In a 28-day repeated oral dose toxicity study (Jones et al., 2000), C12-18 AAAO was tested at 15, 150 and 1000 mg a.i./kg bw/day.Animals treated at 1000 mg/kg bw/day showed clinically observable signs of toxicity (e.g. hunched posture, increased salivations, fur loss) from day 3. No toxicologically relevant signs of toxicity were observed at the mid and low doses. Histopathological evaluation revealed treatment-related changes in liver (centrilobular hepatocyte enlargement), spleen (extramedullary haemopoiesis), kidneys, urinary bladder (hyperplasia of the transitional cell epithelial lining) and stomach. The above-mentioned toxicological findings indicate that absorption of the test substance occurs. This assumption is also supported by elevations in plasma aspartate aminotransferase (ASAT), alanine aminotransferase (ALAT) and bilirubin in animals treated at 1000 mg/kg bw/day and 150 mg/kg bw/day. The NOEL was set at 15 mg/kg bw/day.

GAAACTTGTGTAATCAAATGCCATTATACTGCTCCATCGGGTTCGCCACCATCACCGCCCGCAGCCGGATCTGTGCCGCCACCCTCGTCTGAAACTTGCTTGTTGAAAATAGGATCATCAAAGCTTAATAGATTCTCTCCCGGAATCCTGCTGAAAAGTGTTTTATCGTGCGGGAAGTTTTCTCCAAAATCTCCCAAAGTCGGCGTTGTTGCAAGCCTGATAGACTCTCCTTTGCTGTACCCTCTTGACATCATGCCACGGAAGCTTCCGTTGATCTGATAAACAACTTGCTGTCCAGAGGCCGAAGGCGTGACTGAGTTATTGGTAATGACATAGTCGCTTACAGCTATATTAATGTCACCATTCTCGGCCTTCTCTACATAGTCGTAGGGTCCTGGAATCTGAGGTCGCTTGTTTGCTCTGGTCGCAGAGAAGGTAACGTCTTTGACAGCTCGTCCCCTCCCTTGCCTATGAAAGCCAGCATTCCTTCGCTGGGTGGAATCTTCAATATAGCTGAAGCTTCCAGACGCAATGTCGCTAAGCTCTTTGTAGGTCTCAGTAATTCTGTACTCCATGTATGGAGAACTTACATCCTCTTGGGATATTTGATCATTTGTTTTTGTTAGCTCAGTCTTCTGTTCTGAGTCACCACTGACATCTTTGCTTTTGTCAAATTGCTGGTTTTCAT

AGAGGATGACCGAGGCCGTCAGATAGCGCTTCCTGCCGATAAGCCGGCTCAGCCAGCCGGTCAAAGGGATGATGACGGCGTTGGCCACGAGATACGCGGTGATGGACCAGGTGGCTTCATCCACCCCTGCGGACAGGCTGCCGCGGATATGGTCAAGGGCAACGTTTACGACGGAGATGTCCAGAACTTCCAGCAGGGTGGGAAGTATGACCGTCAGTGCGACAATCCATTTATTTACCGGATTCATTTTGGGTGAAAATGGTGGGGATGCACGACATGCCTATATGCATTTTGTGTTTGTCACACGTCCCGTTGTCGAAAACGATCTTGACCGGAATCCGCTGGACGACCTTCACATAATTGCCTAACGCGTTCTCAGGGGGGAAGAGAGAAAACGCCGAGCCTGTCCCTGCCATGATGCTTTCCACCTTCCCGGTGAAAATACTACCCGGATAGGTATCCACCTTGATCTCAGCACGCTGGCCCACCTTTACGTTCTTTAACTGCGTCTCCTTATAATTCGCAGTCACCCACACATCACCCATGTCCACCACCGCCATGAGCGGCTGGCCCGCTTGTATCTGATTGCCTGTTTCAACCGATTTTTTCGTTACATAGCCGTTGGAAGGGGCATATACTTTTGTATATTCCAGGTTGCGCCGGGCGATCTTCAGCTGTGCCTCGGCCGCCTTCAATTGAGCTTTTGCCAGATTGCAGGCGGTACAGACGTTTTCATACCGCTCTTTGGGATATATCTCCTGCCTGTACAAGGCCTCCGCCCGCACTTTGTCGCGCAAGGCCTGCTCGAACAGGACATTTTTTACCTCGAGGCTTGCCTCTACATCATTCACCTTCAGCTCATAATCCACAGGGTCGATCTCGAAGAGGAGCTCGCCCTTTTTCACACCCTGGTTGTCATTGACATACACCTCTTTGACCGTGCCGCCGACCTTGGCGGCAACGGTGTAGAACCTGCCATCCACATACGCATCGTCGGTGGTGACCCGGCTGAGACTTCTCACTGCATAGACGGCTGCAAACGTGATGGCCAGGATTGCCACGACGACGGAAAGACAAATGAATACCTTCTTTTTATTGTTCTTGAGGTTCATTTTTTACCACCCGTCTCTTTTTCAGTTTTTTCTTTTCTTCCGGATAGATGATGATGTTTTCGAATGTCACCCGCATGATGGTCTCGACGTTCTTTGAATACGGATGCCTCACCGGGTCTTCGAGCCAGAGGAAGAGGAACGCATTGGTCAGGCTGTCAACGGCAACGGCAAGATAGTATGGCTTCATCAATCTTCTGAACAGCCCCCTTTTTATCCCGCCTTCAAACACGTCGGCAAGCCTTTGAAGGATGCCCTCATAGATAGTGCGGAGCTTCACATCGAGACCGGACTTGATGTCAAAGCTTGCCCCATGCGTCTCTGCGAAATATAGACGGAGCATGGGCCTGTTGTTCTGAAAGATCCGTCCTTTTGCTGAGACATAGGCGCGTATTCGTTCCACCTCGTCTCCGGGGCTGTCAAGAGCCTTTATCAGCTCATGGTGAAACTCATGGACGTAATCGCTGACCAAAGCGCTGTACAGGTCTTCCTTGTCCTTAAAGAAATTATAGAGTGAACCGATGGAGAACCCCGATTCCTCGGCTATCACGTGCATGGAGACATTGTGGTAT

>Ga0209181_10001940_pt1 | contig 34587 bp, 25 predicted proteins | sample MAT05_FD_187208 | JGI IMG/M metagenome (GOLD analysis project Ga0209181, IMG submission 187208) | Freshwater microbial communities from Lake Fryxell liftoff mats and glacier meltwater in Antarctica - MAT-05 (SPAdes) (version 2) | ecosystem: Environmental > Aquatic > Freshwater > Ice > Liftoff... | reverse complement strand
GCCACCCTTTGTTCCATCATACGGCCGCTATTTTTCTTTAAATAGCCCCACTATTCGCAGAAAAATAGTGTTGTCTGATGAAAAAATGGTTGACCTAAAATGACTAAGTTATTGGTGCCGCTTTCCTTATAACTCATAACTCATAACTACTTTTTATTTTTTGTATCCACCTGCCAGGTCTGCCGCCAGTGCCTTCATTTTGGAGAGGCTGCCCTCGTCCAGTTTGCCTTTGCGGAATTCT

Daily oral administration of Amides, C12-18 AAAO to Sprague-Dawley rats for 13 weeks (Horne (2014); test performed according to OECD 408) at dose levels of 50, 150 and 500 mg/kg bw/day, resulted in toxicologically significant effects at dose levels of 500 mg/kg bw/day and 150 mg/kg bw/day. The observed changes in the (fore)stomach, urinary bladder and red blood cell parameters at 500 mg/kg bw/day and the changes in the (fore)stomach at 150 mg/kg bw/day were considered adverse and toxicologically significant. No adverse effect was observed at 50 mg/kg bw/day. Therefore, the NOAEL was set at 50 mg/kg bw/day.


Oral administration of the test substance to rats for a period of up to 54 consecutive days at dose levels of up to 100 mg a.i./kg bw/day in a Reproduction/Developmental toxicity screening test (Marr (2010); according to OECD guideline 421), did not result in any treatment-related effects. The No Observed Effect Level (NOEL) for systemic toxicity and reproductive toxicity was therefore considered to be 100 mg/kg bw/day (incorporating a correction factor for 31.8% purity).
Daily oral (gavage) administration of 712.5, 1425, or 1995 mg/kg bw/day (equivalent to 250, 500, or 700 mg a.i./kg bw/day) of the test substance from GD 6 - 20 to pregnant female rats in a Prenatal Development Study (Barraclough (2021); according to OECD guideline 414), resulted in test article‑related effects at all dose levels. As such, 250 mg/kg bw/day AI is considered to represent the no observed adverse effect level (NOAEL) for maternal animals and prenatal development of the subsequent offspring.